Achieving our Sustainability Dream
David Kendall | A&R Solar
In early 2012 we decided to downsize to a smaller home and reduce our energy footprint. Finding a suitable home meeting my wife’s expectations with the proper roof for solar panels proved to be a challenge, and required six months to accomplish. The house we selected was built in 1987 and required energy efficiency repairs to plug existing air leaks and add additional insulation. An additional goal was to replace one of our internal combustion energy vehicles with an electric vehicle to reduce fossil fuels from our carbon footprint. We also achieved our goal of becoming a net energy producer. Weatherization repairs were required, following a blower-door test, which highlighted substantial air leaks requiring sealing and additional insulation. We initiated repairs consisting of sealing and insulating heating & cooling ducts, attic and unheated crawl spaces. We also installed high efficiency exhaust fans, low-flow toilets, ceiling fans, and replaced a leaking skylight & front door, and replaced all existing light bulbs with LEDs.We replaced the relatively new gas furnace and hot water heater,~1 year old, with a heat pump, heat pump water heater, and a water recirculation pump. We installed a 13.2 kWh solar system (Itek panels and Bluefrog APS Microinverters, built in Bellingham, WA). The installation resulted in 33-panels on South roof, 16-panels on West roof, and 6-panels on East roof. We decided to go with microinverters rather than inverters in series, to reduce the effects of shading. Microinverters report each panel production independently, so the shading on one panel does not effect the production of other non-shaded panels. I should also note that incentives in place through 2020 for solar panels/inverters made in Washington State provide a net-metered pay back of $0.54 per kWh, which helps to pay off the upfront costs of installation. In January 2013, the next chapter in our sustainability dream was realized with the arrival of our electric vehicle (Tesla Model S EV). This vehicle replaced one of our two Prius’s. After the first year of monitoring our solar production and electric use in our all electric home, we achieved our sustainability goal, producing more than 500 kWh (105%) more than we consumed, including charging our EV. Our solar production has subsequently banked more than 1,800 kWh over our electric use.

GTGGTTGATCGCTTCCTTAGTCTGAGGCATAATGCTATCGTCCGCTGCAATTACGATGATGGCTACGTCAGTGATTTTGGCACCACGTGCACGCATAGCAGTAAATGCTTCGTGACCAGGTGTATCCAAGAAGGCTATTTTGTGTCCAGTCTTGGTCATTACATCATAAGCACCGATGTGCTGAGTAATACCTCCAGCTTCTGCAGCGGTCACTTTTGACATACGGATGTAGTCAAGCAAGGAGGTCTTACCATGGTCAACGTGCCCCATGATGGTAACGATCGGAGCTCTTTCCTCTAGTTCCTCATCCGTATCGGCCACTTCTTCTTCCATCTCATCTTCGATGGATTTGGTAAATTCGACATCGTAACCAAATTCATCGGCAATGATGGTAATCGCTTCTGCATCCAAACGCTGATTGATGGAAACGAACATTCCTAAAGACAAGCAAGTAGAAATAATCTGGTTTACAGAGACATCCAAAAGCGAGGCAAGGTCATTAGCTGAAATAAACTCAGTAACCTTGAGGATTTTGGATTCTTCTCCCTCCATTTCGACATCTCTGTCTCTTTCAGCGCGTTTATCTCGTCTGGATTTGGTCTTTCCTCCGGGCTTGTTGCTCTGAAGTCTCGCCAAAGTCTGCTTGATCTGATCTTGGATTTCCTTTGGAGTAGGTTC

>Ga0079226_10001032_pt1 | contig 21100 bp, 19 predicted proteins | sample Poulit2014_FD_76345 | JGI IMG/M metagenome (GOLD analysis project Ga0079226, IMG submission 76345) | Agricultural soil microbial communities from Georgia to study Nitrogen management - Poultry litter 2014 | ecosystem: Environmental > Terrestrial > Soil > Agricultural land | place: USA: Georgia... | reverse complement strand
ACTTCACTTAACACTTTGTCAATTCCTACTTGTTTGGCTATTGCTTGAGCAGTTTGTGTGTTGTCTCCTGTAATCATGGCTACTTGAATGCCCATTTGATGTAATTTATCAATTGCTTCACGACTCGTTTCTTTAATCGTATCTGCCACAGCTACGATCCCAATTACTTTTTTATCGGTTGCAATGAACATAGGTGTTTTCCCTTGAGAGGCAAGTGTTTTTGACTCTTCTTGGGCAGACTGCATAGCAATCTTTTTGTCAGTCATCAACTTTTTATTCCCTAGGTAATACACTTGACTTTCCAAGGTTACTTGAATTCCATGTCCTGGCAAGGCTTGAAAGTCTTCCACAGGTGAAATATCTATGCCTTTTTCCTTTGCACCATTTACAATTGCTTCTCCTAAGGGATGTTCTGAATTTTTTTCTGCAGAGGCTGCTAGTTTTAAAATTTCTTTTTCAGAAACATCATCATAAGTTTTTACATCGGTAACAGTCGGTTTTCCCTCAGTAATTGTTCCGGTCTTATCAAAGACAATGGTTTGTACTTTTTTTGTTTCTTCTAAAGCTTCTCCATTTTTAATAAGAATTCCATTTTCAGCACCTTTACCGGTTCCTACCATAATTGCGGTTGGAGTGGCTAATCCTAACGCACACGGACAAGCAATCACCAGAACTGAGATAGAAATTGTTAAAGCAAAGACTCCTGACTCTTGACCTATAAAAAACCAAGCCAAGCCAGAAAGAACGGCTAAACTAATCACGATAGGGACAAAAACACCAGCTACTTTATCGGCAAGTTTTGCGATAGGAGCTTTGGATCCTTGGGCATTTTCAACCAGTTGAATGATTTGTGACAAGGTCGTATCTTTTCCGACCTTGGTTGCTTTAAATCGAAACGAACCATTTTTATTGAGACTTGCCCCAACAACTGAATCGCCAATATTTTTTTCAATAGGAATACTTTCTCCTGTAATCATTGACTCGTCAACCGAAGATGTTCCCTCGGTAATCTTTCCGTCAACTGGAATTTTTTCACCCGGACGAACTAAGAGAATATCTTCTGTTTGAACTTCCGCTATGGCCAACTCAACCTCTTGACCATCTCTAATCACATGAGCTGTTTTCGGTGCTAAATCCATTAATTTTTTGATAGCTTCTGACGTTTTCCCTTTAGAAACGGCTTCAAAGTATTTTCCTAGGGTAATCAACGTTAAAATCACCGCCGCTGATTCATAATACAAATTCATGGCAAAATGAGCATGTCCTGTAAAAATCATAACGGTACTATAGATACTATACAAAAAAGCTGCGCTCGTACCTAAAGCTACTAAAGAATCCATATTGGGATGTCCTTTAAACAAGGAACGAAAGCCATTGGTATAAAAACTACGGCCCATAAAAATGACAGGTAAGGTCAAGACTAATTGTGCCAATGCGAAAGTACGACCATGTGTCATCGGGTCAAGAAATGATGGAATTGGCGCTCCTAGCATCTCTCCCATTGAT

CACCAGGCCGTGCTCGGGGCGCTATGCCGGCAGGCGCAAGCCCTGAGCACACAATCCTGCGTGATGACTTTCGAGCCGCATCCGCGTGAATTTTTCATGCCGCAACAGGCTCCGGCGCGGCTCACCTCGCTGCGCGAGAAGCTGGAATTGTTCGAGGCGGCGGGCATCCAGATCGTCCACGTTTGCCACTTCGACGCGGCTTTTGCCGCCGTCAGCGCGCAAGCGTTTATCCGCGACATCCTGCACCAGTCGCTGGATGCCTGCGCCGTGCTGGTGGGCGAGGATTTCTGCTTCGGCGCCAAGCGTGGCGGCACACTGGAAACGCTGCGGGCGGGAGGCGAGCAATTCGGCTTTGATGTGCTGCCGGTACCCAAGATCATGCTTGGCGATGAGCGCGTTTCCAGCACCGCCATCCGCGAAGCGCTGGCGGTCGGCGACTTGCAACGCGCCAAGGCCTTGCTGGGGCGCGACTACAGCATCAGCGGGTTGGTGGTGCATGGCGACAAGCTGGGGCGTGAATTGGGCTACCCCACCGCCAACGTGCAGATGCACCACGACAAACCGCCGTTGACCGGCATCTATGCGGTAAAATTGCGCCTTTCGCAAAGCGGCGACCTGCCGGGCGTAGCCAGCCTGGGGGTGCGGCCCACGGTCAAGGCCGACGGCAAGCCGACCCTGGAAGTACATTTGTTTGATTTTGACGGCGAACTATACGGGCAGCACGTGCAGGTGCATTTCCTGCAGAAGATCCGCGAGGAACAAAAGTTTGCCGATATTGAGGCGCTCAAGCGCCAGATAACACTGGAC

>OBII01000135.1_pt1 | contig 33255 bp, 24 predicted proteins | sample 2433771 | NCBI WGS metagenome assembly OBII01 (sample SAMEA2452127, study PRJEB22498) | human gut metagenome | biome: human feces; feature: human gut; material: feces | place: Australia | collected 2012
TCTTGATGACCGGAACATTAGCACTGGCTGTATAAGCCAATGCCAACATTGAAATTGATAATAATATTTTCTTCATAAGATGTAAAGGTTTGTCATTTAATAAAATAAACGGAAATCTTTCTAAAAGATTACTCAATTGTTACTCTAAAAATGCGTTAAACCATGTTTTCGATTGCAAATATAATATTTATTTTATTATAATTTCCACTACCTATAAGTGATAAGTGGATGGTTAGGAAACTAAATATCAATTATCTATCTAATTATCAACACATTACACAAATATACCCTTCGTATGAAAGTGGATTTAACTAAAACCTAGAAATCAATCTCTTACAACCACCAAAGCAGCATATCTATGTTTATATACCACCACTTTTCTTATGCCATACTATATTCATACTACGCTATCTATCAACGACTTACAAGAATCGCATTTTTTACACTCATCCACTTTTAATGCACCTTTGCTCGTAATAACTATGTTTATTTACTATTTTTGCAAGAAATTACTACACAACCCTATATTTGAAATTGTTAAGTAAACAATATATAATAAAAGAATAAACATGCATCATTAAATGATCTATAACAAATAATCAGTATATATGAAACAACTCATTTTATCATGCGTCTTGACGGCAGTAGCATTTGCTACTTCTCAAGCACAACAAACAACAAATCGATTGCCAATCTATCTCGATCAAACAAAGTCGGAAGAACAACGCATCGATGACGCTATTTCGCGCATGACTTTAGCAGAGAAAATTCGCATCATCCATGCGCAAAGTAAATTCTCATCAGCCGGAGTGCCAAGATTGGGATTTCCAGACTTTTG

Some GPS systems may not navigate correctly to this home. Following these directions instead.
I-5 to exit # 177 - Edmonds Ferry (Lake Ballinger Way, State Route 104). Take 1st exit to right and proceed west on Lake Ballinger Way (State Route 104) and take right at third light onto 76th Avenue West. Note, Ballinger Union76 gas station is located on northwest corner of 76th Ave. W and Lake Ballinger Way/State Route 104).
I-5 to exit # 177 – Lake Ballinger Way, State Route 104). Take exit and proceed west on Lake Ballinger Way, and take right at third light onto 76th Avenue West.
Proceed north on 76th Ave. W. to second street on right; 241 St. SW. Take right onto 241 SW and go one block, bear left, 241 St. SW becomes 74th Avenue West. Proceed down 74th West around southern end of Lake Ballinger to southwest corner of lake, where. 74th Avenue West bears right heading north (note, Interurban trail is adjacent on east side of 74th Ave. West). Proceed about 0.45 miles toward yellow barrier across 74th Ave. W., just past the southern end of Lake Ballinger golf course (soon to be a Park) on right (east) side of road. Our house is the second house on the left side, south of the yellow barrier, the brown house with the solar panels and Emerald Green Arborvitaes across the front yard.